TL;DR: Thematic analysis is a poorly demarcated, rarely acknowledged, yet widely used qualitative analytic method within psychology as mentioned in this paper, and it offers an accessible and theoretically flexible approach to analysing qualitative data.
Abstract: Thematic analysis is a poorly demarcated, rarely acknowledged, yet widely used qualitative analytic method within psychology. In this paper, we argue that it offers an accessible and theoretically flexible approach to analysing qualitative data. We outline what thematic analysis is, locating it in relation to other qualitative analytic methods that search for themes or patterns, and in relation to different epistemological and ontological positions. We then provide clear guidelines to those wanting to start thematic analysis, or conduct it in a more deliberate and rigorous way, and consider potential pitfalls in conducting thematic analysis. Finally, we outline the disadvantages and advantages of thematic analysis. We conclude by advocating thematic analysis as a useful and flexible method for qualitative research in and beyond psychology.
01 Jan 1927
TL;DR: In this paper, the authors present an interpretation of Dasein in terms of temporality, and the Explication of Time as the Transcendental Horizon for the Question of Being.
Abstract: Translators' Preface. Author's Preface to the Seventh German Edition. Introduction. Exposition of the Question of the Meaning of Being. 1. The Necessity, Structure, and Priority of the Question of Being. 2. The Twofold Task of Working out the Question of Being. Method and Design of our Investigation. Part I:. The Interpretation of Dasein in Terms of Temporality, and the Explication of Time as the Transcendental Horizon for the Question of Being. 3. Preparatory Fundamental Analysis of Dasein. Exposition of the Task of a Preparatory Analysis of Dasein. Being-in-the-World in General as the Basic State of Dasein. The Worldhood of the World. Being-in-the-World as Being-with and Being-One's-Self. The 'they'. Being-in as Such. Care as the Being of Dasein. 4. Dasein and Temporality. Dasein's Possibility of Being-a-Whole, and Being-Towards-Death. Dasein's Attestation of an Authentic Potentiality-for-Being, and Resoluteness. Dasein's Authentic Potentiality-for-Being-a-Whole, and Temporality as the Ontological Meaning of Care. Temporality and Everydayness. Temporality and Historicality. Temporality and Within-Time-Ness as the Source of the Ordinary Conception of Time. Author's Notes. Glossary of German Terms. Index.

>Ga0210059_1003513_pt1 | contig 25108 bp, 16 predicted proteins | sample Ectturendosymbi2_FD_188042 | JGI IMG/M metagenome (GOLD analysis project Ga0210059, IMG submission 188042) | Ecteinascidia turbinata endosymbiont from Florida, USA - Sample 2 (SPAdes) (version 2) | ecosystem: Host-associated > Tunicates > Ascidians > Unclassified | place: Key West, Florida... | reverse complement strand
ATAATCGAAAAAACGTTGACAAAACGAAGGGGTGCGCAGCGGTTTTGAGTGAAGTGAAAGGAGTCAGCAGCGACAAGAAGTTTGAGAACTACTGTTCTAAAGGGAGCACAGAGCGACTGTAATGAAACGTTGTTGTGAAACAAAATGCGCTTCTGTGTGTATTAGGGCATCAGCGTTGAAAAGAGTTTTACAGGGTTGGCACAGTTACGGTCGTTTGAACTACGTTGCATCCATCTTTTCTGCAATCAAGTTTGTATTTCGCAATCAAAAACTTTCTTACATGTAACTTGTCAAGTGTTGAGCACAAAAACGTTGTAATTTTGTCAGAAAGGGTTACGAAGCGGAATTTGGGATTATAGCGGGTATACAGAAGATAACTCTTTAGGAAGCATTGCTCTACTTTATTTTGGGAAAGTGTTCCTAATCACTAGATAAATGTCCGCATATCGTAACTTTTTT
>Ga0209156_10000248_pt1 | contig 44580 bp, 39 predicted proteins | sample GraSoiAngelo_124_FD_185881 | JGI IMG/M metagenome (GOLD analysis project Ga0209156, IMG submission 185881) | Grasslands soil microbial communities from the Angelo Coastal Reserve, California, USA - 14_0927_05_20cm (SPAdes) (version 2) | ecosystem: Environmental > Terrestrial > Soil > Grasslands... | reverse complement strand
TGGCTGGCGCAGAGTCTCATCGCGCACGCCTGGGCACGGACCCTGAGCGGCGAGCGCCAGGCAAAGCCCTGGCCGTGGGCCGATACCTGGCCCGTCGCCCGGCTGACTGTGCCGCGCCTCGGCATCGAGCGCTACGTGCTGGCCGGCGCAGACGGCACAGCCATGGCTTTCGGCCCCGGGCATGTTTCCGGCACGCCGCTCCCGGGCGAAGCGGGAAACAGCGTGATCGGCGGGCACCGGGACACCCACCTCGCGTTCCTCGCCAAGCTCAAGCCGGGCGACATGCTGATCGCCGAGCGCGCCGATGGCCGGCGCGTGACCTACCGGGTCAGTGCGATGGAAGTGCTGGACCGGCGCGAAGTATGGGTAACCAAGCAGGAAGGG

TL;DR: The process of conducting a thematic analysis is illustrated through the presentation of an auditable decision trail, guiding interpreting and representing textual data and exploring issues of rigor and trustworthiness.
Abstract: As qualitative research becomes increasingly recognized and valued, it is imperative that it is conducted in a rigorous and methodical manner to yield meaningful and useful results. To be accepted ...
01 Jan 1960
TL;DR: The ontology of the work of art and its Hermeneutic importance is discussed in this article. But the ontology is not a theory of the human experience, and it does not describe the relationship between art and the human sciences.
Abstract: Translator's Preface \ Introduction \ Foreword \ Part I: The Question of Truth as it Emerges in the Experience of Art \ 1. Transcending the Aesthetic Dimension \ 2. The Ontology of the Work of Art and its Hermeneutic Significance \ Part II: The Extension of the Question of Truth to Understanding in the Human Sciences \ 3. Historical Preparation \ 4. Elements of a Theory of Hermeneutic Experience \ Part III: The Ontological Shift of Hermeneutics Guided by Language \ 5. Language and Hermeneutics \ Appendices and Supplements \ Afterword \ Subject Index \ Author Index.
01 Jan 1961